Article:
French Schoolroom Drama in a 'Class' by Itself

By John Anderson
Special to The Washington Post
Friday, February 20, 2009

What differentiates man from beast? The theologian would say the soul. Director Laurent Cantet would say work: We don't gather, we don't forage, most of us don't hunt. Instead we have jobs (some of us still) that feed us and, just as important, define us. In Cantet's films, the job can also be the punch line to a very twisted joke called life.

Employment is never particularly funny, but it's as universal a topic as love or food: In Cantet's "Human Resources," the subject was class struggle and the 35-hour French workweek; in "Time Out," which was based on a real case in France, an unemployed husband and father spends months pretending to go to his old job rather than let his family know he's "failed." Even in "Heading South," which was about white women going to late-'70s Haiti for sex, the subtext was work -- that done by the men whom the women paid for pleasure: One fellow's romp, Cantet told us, is another's labor.

In "The Class," this year's French nominee for the Best Foreign Language Film Oscar and the winner of the 2008 Palme d'Or at Cannes (an award that has seldom had influence on the American movie marketplace), Cantet turns his camera on a French schoolroom and a particularly nightmarish adolescent student body. A more uncharming group of children is hard to imagine. But the real subject is the teacher, Mr. Marin (played by screenwriter and teacher François Bégaudeau, whose book is the basis for the film). As movie heroes go, Marin comes across a bit like acrobat Philippe Petit, whose walk across the gulch of the World Trade Center towers is the subject of the Oscar-nominated "Man on Wire": You're afraid for him, you admire him, you want to know how he does it. And, most of all, you want to know why.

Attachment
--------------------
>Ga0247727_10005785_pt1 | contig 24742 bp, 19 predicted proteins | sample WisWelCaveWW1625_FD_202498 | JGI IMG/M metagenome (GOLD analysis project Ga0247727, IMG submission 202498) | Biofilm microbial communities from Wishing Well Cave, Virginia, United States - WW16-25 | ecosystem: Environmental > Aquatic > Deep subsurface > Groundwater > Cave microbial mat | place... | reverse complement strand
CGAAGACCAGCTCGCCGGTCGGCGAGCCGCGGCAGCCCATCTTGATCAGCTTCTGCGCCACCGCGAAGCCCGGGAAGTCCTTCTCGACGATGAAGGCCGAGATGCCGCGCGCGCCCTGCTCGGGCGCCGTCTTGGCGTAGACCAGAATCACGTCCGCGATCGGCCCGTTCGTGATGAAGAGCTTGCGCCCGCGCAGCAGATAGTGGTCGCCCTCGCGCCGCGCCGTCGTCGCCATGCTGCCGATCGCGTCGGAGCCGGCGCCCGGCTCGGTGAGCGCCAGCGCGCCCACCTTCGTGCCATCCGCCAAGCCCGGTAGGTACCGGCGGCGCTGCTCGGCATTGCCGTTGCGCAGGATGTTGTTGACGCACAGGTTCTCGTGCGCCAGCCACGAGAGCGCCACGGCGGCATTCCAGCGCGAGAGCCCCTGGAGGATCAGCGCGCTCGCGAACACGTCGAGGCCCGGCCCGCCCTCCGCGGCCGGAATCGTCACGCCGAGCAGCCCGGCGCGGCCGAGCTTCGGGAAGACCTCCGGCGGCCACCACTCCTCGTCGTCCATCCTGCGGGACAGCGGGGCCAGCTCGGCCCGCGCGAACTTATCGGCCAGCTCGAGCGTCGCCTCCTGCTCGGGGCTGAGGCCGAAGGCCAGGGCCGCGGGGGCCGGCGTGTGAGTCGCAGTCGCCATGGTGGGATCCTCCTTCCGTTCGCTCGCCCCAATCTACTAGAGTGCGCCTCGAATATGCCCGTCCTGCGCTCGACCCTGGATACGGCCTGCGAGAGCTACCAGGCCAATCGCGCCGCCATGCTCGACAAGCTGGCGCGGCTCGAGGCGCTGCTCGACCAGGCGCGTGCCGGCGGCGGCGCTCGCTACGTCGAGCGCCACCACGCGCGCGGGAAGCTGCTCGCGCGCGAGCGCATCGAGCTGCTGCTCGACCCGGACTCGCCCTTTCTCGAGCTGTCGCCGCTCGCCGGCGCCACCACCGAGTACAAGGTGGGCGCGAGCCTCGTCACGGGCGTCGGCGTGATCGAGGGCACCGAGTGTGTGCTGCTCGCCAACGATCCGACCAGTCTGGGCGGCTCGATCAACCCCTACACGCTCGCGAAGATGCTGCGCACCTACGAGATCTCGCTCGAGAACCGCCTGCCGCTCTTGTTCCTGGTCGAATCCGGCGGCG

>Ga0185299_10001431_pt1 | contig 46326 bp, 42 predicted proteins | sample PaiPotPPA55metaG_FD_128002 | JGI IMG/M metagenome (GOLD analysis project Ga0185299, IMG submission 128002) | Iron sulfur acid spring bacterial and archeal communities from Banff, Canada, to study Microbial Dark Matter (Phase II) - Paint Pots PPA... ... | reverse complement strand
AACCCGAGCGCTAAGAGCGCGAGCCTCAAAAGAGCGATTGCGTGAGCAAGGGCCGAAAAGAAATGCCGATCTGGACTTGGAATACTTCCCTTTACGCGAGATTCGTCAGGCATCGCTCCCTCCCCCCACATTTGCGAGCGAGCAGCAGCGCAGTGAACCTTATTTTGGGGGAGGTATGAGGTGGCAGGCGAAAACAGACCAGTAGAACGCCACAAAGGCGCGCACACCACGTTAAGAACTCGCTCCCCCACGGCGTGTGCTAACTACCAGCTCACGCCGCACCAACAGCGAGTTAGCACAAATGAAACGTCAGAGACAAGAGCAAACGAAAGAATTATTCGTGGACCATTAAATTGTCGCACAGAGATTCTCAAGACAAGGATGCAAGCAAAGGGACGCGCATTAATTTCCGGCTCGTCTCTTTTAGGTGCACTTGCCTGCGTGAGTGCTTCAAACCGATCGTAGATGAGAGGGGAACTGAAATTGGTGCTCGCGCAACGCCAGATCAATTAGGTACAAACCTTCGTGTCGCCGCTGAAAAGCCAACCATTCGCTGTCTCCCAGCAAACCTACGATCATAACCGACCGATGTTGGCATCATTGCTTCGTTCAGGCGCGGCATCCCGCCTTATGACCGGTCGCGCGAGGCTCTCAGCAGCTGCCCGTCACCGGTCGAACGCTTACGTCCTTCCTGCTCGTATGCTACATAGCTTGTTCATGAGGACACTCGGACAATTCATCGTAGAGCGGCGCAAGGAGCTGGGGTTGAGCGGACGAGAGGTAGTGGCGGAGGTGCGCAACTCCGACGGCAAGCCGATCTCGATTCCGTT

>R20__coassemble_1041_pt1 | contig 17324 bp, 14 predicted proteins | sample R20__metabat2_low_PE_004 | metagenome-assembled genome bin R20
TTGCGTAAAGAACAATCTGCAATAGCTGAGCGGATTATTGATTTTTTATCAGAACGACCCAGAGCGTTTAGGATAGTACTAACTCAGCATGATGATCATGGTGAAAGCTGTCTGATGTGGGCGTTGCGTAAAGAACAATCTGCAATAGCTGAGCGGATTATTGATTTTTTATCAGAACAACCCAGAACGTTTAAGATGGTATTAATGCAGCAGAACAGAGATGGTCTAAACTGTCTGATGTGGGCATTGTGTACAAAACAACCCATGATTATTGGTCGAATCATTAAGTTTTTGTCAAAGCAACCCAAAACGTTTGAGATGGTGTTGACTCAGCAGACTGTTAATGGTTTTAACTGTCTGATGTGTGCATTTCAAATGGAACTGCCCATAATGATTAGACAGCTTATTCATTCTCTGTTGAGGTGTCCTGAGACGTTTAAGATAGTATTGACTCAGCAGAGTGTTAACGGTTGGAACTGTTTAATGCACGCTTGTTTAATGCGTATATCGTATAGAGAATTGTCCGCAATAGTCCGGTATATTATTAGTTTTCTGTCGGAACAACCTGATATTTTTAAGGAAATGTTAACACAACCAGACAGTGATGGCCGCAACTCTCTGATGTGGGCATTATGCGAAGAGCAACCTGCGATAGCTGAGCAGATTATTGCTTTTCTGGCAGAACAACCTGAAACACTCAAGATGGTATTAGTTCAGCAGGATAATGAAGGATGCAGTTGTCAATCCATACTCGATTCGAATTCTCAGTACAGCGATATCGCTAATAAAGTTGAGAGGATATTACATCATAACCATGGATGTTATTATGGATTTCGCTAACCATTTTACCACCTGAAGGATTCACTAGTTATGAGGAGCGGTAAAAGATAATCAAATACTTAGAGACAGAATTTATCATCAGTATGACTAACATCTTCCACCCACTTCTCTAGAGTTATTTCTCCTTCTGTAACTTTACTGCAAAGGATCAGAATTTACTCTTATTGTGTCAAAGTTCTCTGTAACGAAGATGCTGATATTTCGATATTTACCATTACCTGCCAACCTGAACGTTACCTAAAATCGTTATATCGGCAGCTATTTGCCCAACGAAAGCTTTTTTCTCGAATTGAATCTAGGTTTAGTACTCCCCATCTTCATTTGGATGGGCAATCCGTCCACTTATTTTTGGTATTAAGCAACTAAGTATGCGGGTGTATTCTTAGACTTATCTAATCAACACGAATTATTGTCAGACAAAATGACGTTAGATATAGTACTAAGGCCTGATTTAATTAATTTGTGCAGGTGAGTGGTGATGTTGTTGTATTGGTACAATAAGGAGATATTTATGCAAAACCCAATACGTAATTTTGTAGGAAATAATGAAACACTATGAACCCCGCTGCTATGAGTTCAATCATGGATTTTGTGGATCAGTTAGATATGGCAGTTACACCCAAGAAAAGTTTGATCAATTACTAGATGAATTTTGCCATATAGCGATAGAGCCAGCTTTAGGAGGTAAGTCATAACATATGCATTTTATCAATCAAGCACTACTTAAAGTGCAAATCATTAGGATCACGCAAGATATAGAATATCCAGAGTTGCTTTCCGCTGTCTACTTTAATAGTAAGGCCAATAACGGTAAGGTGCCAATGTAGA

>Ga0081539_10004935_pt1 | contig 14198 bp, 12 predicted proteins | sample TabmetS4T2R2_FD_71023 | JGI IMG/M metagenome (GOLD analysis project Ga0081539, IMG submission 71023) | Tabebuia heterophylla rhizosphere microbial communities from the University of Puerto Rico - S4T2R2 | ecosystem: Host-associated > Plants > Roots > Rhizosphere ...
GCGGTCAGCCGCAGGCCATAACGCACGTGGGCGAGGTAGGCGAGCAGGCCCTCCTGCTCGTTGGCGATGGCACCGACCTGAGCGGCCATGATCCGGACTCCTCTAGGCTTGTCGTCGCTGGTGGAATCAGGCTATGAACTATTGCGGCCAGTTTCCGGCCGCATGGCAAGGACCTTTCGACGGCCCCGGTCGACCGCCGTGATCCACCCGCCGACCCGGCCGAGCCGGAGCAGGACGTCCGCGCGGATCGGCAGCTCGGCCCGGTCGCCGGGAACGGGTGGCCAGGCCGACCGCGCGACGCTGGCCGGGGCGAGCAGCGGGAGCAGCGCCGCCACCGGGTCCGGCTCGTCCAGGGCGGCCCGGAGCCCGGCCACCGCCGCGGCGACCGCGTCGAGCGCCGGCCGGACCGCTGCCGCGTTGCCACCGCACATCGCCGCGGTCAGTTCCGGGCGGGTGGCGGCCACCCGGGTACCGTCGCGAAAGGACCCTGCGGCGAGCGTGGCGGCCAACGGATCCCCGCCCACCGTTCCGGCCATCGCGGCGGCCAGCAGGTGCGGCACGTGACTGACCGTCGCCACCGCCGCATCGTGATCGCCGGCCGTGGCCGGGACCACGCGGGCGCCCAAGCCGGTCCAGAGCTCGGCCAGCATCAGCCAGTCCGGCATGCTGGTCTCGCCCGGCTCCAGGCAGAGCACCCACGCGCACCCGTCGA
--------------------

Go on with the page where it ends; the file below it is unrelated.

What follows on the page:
Cantet doesn't spell out much, but his approach to the suburban classroom -- faux-doc, shot with hand-held cameras and as tightly composed as it can be without actually sticking the lens up his subjects' nostrils -- is all-revealing. Marin, unlike some of his colleagues -- whose attachment to their work is tenuous, hate-filled or strictly subsistence-based -- lives the job. We don't need to be told this. We feel it in the spiritual connective tissue that Cantet creates between teacher and students. We feel it in the way Marin defends what he shouldn't have to defend -- why the mostly immigrant students should learn proper French, for instance -- because what he's doing in the process is teaching himself. Which makes him a better teacher for the never-ending stream of attitudinal teenagers who will, each term, challenge his very existence. Marin makes Sisyphus look like a temp worker.

The effect of Cantet's shooting style is one of intimacy, but also suspense. As the relationship between teacher and class ebbs and flows and explodes and degrades, one never knows what is going to happen or where it might come from; the use of close-ups, which has as much to do with the development of the various young characters as anything they say, implies that you can't be everywhere, your eyes can't see everything. As a result, there's as much tension in "The Class" as in three high-speed chase movies. Try to sell any Cantet film as a 10-words-or-less plotline and you wouldn't go near it with someone else's money. But "The Class" is not just the best film released this year, it's the most gripping. (It's early, sure, but the likelihood is that the film will still be in the awards mix come December).

The students, in toto, are an immigration metaphor; individually, they're victims of a broken system and the offspring of the cult of victimhood. Their behavior is often vile, self-defeating and vulgar, and yet they search endlessly for symptoms of cultural bias, racism and sexism in everything Marin says. In the face of their insults and insolence, his behavior must remain impeccable. And the system backs up the class, rather than the teacher. To them, he represents the enemy, even if he's the best friend they'll ever have.

But it isn't Cantet's intention to simply paint the world black or to rail against the schools. He finds something noble in Marin, and sees his life's work as worthwhile. Is that surprising? That it might be is frightening, and all the more reason to see "The Class."

Class (128 minutes, at area theaters) is rated PG-13 for vulgarity. In French with English subtitles.

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